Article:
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Braving the open waters to change the perceptions of MS

Braving the open waters to change the perceptions of MS

Being diagnosed with Multiple Sclerosis was life changing for both Neil Barnett from Akaroa and Russell Watts, Taupo. However, on July 5 for four weeks both gentlemen will board and become part of the crew sailing the 67-foot vessel, Oceans of Hope, sailing from Darwin to Singapore, in an effort to change the perceptions of MS around the world.

Oceans of Hope, a project by Sailing Sclerosis, left Denmark in late 2014 for a 17 month journey circumnavigating the world to change the perception of multiple sclerosis by showing what is possible when people with a chronic disease are empowered to conquer their individual challenges, by engaging those whose lives are touched by MS and developing networks as a foundation for life changing behaviours.

Multiple Sclerosis (MS) is a chronic condition which affects the central nervous system, where scarring (sclerosis) on the myelin surrounding the nerves is damaged causing a range of symptoms including; mobility, speech and vision problems, cognitive changes and chronic pain. MS is an unpredictable and scary condition and the course a person’s disease will take is unknown. Ocean’s of Hope aims to broaden the horizons of those who perceive themselves as trapped by their condition, either physically or mentally, and inspire them to realise that they still have potential to achieve great things.

Joining a crew of 8 others, including 5 that are diagnosed with MS, the 4 week will not be easy. “I hope that by being involved with this "journey" people will understand more about what we live with particularly the fatigue,” explained Barnett. “It is so hard to describe to people how fatigued I feel every day. People say ‘we all get tired’ - But MS fatigue is something else altogether. Like, nothing I can ever remember feeling before MS. My wife understands because she knows me so well but even she cannot fully understand because she can not feel it!”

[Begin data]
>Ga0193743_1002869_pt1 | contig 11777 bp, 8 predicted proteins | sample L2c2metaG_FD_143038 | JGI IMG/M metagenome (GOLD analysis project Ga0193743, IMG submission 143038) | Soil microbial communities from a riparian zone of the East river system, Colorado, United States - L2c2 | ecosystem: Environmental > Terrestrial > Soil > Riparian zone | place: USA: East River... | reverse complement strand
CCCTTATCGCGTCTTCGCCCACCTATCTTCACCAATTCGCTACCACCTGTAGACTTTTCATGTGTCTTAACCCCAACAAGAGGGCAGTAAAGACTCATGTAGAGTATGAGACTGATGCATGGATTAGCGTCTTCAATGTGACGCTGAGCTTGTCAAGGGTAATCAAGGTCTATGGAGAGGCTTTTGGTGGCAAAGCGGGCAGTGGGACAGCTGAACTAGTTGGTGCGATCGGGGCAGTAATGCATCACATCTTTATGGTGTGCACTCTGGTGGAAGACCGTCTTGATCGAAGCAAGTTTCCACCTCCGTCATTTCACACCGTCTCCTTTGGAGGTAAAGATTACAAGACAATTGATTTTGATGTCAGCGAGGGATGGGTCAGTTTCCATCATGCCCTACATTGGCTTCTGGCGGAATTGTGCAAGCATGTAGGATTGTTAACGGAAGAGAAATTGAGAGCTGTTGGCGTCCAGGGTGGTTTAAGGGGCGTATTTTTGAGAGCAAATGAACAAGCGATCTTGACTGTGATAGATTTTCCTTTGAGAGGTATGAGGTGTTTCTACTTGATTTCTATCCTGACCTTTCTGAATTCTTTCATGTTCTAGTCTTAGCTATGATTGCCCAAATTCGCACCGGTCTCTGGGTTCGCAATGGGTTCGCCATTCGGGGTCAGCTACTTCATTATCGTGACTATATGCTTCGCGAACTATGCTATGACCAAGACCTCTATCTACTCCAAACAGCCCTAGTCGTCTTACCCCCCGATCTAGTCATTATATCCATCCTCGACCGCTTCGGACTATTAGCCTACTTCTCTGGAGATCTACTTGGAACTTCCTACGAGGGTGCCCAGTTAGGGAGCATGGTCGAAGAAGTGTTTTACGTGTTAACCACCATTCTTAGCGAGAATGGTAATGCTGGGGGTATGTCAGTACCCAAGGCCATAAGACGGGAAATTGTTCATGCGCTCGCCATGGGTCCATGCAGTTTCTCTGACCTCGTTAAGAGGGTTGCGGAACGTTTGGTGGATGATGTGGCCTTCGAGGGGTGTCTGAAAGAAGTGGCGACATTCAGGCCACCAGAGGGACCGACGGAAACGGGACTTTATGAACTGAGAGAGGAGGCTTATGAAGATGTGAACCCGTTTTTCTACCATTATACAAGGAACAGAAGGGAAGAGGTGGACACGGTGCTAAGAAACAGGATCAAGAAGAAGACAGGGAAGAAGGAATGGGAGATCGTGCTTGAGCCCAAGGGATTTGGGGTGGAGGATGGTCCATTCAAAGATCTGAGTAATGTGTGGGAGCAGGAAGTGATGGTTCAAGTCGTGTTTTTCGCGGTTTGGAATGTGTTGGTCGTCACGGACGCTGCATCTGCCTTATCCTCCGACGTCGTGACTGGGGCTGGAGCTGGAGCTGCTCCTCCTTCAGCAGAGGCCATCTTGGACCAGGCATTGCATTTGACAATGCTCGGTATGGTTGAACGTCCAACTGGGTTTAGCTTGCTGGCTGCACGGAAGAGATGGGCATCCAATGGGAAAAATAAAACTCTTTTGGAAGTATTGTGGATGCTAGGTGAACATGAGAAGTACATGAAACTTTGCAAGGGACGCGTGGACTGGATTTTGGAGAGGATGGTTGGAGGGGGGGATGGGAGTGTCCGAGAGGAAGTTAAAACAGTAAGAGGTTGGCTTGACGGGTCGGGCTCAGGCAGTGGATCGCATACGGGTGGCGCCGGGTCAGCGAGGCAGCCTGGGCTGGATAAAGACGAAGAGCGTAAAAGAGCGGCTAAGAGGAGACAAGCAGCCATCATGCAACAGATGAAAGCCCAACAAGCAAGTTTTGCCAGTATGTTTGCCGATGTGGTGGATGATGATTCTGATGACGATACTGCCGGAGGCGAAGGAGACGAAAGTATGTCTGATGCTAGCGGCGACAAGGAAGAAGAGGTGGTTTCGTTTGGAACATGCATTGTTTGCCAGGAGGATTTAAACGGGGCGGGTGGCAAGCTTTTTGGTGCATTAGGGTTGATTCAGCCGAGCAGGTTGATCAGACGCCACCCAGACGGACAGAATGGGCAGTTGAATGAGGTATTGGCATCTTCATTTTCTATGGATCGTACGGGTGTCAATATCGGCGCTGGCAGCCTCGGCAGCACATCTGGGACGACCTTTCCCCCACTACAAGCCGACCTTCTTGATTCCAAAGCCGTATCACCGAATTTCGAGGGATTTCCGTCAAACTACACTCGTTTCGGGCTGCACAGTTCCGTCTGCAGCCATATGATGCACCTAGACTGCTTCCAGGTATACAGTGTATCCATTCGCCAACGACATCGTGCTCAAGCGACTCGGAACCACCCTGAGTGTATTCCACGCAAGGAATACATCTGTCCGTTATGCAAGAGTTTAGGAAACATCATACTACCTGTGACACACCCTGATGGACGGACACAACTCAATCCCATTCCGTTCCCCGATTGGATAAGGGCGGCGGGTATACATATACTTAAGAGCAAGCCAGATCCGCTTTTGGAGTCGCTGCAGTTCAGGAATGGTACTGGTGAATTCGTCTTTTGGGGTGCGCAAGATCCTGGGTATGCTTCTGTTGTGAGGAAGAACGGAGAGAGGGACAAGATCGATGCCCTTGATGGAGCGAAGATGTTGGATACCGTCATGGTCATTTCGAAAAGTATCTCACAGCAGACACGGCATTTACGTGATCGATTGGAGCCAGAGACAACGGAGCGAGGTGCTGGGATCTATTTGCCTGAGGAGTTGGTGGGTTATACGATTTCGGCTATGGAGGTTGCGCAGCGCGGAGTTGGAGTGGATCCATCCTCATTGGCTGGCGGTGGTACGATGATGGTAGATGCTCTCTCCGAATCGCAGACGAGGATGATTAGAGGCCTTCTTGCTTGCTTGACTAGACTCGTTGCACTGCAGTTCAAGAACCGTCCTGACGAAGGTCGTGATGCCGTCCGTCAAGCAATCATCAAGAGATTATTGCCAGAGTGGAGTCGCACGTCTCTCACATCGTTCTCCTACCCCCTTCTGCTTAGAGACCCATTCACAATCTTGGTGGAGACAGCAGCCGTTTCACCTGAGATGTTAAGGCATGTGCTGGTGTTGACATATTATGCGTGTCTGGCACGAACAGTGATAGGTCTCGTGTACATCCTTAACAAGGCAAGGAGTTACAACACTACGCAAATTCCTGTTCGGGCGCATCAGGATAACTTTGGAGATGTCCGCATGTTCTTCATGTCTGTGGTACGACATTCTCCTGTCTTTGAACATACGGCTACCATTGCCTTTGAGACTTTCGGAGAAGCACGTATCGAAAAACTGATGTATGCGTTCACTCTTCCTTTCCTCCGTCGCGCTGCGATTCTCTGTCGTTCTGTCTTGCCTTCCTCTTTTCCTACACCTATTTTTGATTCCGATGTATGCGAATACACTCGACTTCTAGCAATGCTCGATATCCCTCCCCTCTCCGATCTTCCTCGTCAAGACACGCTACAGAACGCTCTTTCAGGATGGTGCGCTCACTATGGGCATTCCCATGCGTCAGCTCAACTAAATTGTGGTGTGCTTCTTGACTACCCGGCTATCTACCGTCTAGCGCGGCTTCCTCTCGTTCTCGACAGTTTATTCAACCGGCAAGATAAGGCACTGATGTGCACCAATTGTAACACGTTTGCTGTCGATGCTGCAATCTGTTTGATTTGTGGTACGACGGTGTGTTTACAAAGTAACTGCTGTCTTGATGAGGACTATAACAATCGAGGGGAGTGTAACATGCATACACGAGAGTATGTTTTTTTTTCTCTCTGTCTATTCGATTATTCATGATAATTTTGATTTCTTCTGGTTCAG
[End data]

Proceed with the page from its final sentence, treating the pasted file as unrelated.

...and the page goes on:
For Barnett who was diagnosed with MS 8 years ago at the age of 50, the experience will be particularly special, having sailed on the same vessel in its previous life in the 1988 BT Challenge. “Imagine my amazement to find she was Motorola - the exact same yacht I had sailed on 18 years earlier from Edinburgh to Plymouth via London Tower Bridge.” After believing he had left behind his previous life in the yachting circuit as an importer and marketer he jumped at the chance to be a part of this challenge “I just had to do it and become 'reconnected' with large yachts and crews,” Barnett explains. “With my sailing experience I also felt that I would be a very useful crew member and be able to help others on board with less experience.”

Watts, who was diagnosed in 2010, a year after a motorbike accident which left him with a Traumatic Brain Injury couldn’t believe it when he was accepted onto the crew in May when the boat was visiting Auckland. Watts has never let either condition hold him back, quite the opposite. Participating in over 100 cycle races Watts is a New Zealand para-tri athlete, competing both at home and abroad. In February he took part in a 7 day event, the BDO Wellington to Auckland Cycle Challenge as part of Team Kiss Goodbye to MS. “We are in awe of Russell and what he has achieved, a true inspiration,” remarked Multiple Sclerosis Society of New Zealand President Malcolm Rickerby. “We wish Neil and Russell all the best with their voyage and commend them on taking the challenge with Oceans of Hope to change the perceptions of Multiple Sclerosis.”

ENDS

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